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Domeier asserts that all white sharks he has Spot-tagged have been proven to be alive after the procedure, each animal generating the satellite pings indicative of a live, swimming shark.

“The level of temporary stress we subject these fish to is unfortunate, but the scientific advancements are well worth the effort,” he wrote by email. “Our tracking data has proven these sharks quickly resume their normal behavior.”

During Domeier’s earlier white shark research at Guadalupe Island, he tagged 75 animals using handheld tagging poles. The satellite tags released from the sharks between 15 and 246 days after deployment, and 9 devices were later recovered, providing data on white shark migratory behavior. At least five of the tagged animals had swum as far west as Hawaii before returning to the Mexican island, and when Domeier and coauthor Nicole Lucas published their findings in October 2008 in the Marine Ecology Progress Series, they added substantially to the amassing scientific knowledge of the life habits and movement patterns of white sharks.

Scientists have been tracking great white sharks for years. A group called Tagging of Pacific Predators, based in Northern California, put transmitters into 179 Northern California great white sharks between 2000 and 2008 and in November published findings on the migratory patterns of the fish. Sean Van Sommeran, founder of the Pelagic Shark Research Foundation in Santa Cruz, has inserted approximately 50 identification tags and transmitters into white sharks using handheld tagging poles as they swam past his boat.

“We’ve been tagging them by hand from a boat for 15 years,” says Van Sommeran. “It’s the best way. It’s less invasive, doesn’t stress the animal, and has produced an avalanche of data. We barely touch the sharks.”

Goldman, the fisheries biologist with the Alaska Department of Fish and Game, conducted transmitter research on white sharks in the 1990s at the Farallon Islands.

“I really wonder how much more information they can get off the Spot tags than from the other kinds of satellite tags already in use that don’t require lifting this heavy fish from the water,” he says.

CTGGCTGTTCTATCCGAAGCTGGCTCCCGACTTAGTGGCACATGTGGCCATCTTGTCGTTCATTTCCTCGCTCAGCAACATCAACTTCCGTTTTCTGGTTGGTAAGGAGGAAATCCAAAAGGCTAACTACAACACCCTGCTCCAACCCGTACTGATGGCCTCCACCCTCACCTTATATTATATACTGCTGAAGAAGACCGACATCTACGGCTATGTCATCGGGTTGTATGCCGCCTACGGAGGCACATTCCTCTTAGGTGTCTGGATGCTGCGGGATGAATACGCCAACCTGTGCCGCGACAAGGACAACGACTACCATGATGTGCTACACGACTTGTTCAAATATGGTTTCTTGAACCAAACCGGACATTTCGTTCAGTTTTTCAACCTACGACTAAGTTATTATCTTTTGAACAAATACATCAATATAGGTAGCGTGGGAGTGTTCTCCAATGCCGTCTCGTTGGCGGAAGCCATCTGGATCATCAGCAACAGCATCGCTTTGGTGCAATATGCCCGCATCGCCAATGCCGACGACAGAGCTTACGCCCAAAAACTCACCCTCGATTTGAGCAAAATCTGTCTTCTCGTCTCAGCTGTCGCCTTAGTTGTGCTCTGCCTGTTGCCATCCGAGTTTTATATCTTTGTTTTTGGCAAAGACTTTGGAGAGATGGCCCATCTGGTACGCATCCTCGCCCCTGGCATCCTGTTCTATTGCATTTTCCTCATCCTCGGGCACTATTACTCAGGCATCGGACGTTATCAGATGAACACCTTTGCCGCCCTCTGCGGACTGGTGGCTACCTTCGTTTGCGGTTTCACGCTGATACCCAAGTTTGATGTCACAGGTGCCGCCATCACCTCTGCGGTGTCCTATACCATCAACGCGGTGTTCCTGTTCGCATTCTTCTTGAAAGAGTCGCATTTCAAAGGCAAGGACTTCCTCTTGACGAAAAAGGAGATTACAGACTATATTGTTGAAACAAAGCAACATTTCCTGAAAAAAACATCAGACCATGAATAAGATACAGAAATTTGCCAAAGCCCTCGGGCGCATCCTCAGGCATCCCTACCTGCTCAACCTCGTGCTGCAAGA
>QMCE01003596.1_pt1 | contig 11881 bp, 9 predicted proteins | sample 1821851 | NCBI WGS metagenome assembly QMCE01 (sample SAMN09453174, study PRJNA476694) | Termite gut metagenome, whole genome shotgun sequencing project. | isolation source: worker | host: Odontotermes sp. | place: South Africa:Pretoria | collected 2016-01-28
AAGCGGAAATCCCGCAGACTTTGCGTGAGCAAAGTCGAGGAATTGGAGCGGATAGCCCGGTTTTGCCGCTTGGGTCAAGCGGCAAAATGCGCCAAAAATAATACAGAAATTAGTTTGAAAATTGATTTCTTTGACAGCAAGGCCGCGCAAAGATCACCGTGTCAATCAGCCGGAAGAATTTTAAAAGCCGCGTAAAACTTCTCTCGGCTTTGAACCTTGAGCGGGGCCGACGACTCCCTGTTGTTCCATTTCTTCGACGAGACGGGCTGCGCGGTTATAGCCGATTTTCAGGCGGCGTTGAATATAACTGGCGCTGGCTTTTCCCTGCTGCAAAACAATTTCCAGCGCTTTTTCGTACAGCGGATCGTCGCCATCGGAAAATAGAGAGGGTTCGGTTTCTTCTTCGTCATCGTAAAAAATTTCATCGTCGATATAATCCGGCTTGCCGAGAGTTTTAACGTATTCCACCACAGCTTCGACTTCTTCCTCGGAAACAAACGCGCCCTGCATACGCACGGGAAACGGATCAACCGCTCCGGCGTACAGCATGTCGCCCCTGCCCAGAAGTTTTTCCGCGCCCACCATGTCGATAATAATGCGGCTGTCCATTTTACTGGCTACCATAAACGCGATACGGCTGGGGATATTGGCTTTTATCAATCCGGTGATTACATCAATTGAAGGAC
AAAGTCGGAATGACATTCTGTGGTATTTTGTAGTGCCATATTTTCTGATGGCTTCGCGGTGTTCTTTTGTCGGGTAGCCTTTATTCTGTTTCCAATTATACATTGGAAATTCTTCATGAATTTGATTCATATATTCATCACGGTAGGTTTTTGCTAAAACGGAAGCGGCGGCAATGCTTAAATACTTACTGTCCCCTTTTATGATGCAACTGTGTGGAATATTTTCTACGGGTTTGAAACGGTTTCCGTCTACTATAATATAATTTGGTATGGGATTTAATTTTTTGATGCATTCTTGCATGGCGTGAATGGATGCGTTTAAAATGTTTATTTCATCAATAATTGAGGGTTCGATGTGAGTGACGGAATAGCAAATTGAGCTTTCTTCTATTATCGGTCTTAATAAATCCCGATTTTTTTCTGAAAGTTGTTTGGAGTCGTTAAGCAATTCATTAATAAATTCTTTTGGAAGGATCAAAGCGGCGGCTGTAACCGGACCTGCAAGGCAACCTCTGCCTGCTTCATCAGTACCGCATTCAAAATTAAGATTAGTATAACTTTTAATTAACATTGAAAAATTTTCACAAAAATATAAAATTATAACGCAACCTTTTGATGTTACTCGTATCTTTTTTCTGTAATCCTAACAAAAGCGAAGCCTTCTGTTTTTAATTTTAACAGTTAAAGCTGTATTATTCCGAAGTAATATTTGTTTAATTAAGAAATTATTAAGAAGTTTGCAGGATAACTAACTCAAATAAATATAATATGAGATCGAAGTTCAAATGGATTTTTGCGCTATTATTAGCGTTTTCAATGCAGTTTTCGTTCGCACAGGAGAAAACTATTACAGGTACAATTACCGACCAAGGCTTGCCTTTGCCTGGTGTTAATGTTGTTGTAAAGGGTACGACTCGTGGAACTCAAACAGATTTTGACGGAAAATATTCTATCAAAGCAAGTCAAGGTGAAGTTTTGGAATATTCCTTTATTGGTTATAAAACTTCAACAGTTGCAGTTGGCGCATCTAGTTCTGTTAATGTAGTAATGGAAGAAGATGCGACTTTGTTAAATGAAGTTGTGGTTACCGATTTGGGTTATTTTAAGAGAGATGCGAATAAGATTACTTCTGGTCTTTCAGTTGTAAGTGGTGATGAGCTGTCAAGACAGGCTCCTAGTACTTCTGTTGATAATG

Mike Lever is, like Douglas, a cage-diving guide, whose vessel, Nautilus Explorer, is based in Ensenada. In 2008, Lever donated $14,000 to Domeier’s work, hoping to assist in understanding the species upon which his livelihood depends. But Lever also has doubts about the safety of white sharks undergoing Spot-tagging.

“I believe in pricking a shark with a spear and receiving tracking data for years afterward, but do we need to be hauling sharks onto boats for the same goal?” says Lever. “The big question is, Are the sharks okay afterward?”

Domeier contends that his work has been criticized unfairly, as other researchers have Spot-tagged large animals. Researchers have placed Spot tags on 400-pound salmon sharks. University of California at Davis biologists have Spot-tagged eight-foot-long hammerheads at the Galapagos. And the Tag-A-Giant Foundation, based in New York, has deployed dozens of pop-off tags onto half-ton bluefin tuna, caught on rod and reel and lifted onto the deck of a vessel.

“These very same colleagues use the exact same methods as I on other species that have similar conservation status, but for some reason it is OK,” Domeier wrote by email.

Even before Domeier began his current research, Spot-tagging had a cloudy history at Guadalupe Island. In 2006, an independent researcher, Dr. Ramón Bonfil, pulled a white shark from the water and placed a Spot tag on the animal as part of another National Geographic film project. The shark, a 16-foot female well known to the Guadalupe Island cage-diving community and nicknamed “Clytie,” has not been seen since.

Other researchers currently study great white sharks at the island. Dr. Mauricio Hoyos, an independently funded biologist from La Paz, is tracking the local movements of Guadalupe Island white sharks via acoustic tags, which are deployed with a simple stab at the dorsal muscles with a handheld lance and which emit a signal each time a tagged shark passes near a subsurface receiver. The data provided by such tags is limited — a presence or absence of the animal. Hoyos could not be reached for comment, but a field assistant, UC Davis biotelemetry grad student James Ketchum, acknowledged the great value of tracking animals across the ocean via Spot tags.

“But I don’t think they need to lift the shark out of the water,” says Ketchum, who believes Spot-tagging could cause internal injuries. “I think they could keep the shark in the water in a sling as they bolt in the tag, but what they’re doing is very sensationalist. It’s something that sells.”

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